Few updates, been busy lately. The business isn't exactly rocketing off to the moon, and I'm looking for proper work now (as opposed to the night job I took to hobble along while working on the business), and I'll just have to see what happens with the business.
Before I moved here, everyone was ready and eager to share with me their predictions of my experience when I got here, and I can't think of a single one that came true. Now that I'm looking for proper work in my field, I disproved another one:
"You won't be able to make 'California money' in Kentucky!"
Actually, I can make more. If anything, my talents are more in demand out here (though I'll be the first to admit my selection is limited). I'm entertaining some high paying offers and a slew of others 10-15k less than my California money. A few cost-of-living calculators indicated I needed to make 50% of my California pay to maintain my lifestyle in Kentucky, so even 20k off should still put us quite ahead.
Actual cost of living here is a little hard to pin down. Mostly, I think, because we've been scraping and saving while looking for work and living off savings. Some foods are cheaper, while a few are more expensive. Oranges are definitely more expensive, but meat is cheaper. Housing is the main difference (which is most welcome, as it's usually the highest).
What we paid for a medium sized 1 bedroom (we had downsized to save money) will rent us a 3 bed 2 bath house with a 2 car garage. I can't wait to have a garage to fill with fun tools for fun projects.
I told myself that because the weather was the only thing good about California, I wasn't allowed to complain about it after moving here. But I think I like the variety more. With the weather comes nature. Birds, bugs, and butterflies, all contribute to the experience out here, and I really like it. The paved-over desert that California is, had crows, brown sparrows, and coyotes that stalked into the suburbs to eat your pet. Here, there's colorful songbirds, geese, (fenced) horses, deer, just kind of hanging out. This place is more colorful and more alive.
I should note that I've only been able to enjoy the passive freedoms Kentucky has to offer, because without regular income, I'm not ready to spend money on all the new goodies available to me.
Despite only recently shifting into job hunt mode, I'm already antsy for instant gratification. I'm applying to other places, but some of these companies are big, and it takes them time to process resumes. Meanwhile, I'm trying not to gnaw my arm off waiting.
Working at my part time job has been kind of nice because it's such a change of pace. I'm working at Sonic, which is the second time I've been able to put my money where my mouth is.
Before we moved, I told everyone I wasn't going to get a job because I was going to start a business. Understandably skeptical, they would answer, "But what if you can't find one?" To which I replied, "I'll work at Sonic if I have to!" When the local Sonic put up a big banner trying to get people to work there, I made it my first stop on my part-time job search. It was a fry cook job that was part-time, nights only, and should pay barely enough to let us eek by. Surprisingly, it was a good fit. As a bonus, I wouldn't enjoy it, which would drive me to work harder on the business instead of taking a proper job and settling in (which I have done in the past).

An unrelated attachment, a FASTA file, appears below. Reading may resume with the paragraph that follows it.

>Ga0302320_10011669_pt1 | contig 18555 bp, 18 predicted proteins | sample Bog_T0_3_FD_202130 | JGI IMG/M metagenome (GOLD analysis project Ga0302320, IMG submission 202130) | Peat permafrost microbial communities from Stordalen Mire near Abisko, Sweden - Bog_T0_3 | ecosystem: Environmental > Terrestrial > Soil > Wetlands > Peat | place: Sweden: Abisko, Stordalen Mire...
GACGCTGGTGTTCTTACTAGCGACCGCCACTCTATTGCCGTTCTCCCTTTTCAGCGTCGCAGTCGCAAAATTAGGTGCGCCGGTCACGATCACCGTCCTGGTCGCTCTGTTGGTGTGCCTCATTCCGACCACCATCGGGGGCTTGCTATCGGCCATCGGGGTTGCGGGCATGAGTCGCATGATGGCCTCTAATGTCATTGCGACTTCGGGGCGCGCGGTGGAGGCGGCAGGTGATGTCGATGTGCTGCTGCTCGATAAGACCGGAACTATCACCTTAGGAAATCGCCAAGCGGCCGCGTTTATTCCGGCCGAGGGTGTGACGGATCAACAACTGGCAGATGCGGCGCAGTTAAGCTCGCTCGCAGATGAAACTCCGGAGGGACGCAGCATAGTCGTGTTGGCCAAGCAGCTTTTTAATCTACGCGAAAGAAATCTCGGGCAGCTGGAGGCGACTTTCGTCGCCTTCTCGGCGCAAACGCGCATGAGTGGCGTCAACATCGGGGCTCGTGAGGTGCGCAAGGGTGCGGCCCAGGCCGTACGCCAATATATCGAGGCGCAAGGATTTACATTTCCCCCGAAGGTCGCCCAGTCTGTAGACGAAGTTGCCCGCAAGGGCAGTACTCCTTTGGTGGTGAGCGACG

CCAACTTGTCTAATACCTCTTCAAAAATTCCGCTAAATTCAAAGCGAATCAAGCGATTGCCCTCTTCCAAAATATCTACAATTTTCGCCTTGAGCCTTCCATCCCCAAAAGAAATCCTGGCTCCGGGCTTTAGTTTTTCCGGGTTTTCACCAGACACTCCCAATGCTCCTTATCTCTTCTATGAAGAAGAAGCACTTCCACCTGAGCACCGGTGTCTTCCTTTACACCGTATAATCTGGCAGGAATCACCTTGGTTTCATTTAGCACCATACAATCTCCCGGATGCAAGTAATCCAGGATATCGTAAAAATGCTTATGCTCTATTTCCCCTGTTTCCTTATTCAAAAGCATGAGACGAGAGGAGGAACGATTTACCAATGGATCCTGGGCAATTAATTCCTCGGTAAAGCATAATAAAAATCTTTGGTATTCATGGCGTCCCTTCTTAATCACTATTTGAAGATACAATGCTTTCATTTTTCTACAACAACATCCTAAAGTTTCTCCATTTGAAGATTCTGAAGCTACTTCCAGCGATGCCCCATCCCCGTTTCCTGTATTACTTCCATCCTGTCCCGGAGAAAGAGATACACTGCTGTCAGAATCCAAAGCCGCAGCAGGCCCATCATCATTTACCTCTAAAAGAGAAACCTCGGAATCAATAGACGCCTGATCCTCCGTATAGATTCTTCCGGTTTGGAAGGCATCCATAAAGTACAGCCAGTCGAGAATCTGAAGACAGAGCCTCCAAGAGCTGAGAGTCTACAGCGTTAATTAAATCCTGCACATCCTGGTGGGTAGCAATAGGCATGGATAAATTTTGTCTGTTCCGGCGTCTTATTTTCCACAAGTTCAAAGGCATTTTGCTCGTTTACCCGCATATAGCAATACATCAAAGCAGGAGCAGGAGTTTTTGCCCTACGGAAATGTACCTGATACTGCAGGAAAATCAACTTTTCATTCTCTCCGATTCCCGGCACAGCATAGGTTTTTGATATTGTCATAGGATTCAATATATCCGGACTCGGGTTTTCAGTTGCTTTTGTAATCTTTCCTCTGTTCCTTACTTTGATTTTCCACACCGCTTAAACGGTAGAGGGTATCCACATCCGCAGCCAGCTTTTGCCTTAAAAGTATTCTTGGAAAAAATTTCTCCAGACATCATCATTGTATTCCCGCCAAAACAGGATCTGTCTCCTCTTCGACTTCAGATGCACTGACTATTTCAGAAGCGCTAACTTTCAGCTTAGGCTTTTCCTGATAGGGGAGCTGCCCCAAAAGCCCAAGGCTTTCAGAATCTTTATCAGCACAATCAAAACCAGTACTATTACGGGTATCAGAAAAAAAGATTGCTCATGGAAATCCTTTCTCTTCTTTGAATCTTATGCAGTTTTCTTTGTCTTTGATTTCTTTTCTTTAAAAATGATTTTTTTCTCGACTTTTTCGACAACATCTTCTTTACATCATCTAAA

The other reason I wound up going with this job was the lack of mental stress. I tried to start a business while at my last employer, and found that when I came home I was mentally exhausted. Not like, "I'm tired, I don't wanna." More like, "I-- I'm-- uh... *DROOOOOOOOOL*" I had plenty of interesting and fun projects that I wanted to do, but just couldn't get myself to do them. I'd just stare at the blinking cursor, devoid of any creativity. Eventually, I couldn't even do my hobbies! I wouldn't go to the range, wouldn't draw, wouldn't write (explaining my hiatus), I couldn't do anything except veg out on video games or Netflix.
But when I came back from Sonic after working for 8 hours, eased into bed at 1am, thumbed through my emails, and found some potential work? I shot up like a bolt, and stayed up until 4am working on the project. The mental energy was ready and waiting.
I surprised myself when I realized that I didn't think I hated the job. In fact, I felt like I liked it. The work is simple, I'm constantly moving, a good rush is fun, and I like the people I work with. There is the added bonus of knowing that something real was done at the end of the day, which is a feeling you miss on a primal level only after spending years flipping ones and zeros instead of burgers.
In the meantime, I've been engrossed with the DayZ mod for ArmA which will get its own post. Not engrossed in playing (not buying stuff, remember?), but engrossed in researching, learning, and watching youtube videos.
There's some exciting news coming up next week which may frame my faith or insanity (depending on your perspective) in this series of life changing events, so look out for that.
Right now, I'm just trying to chill whilst waiting to hear back from the companies to which I applied.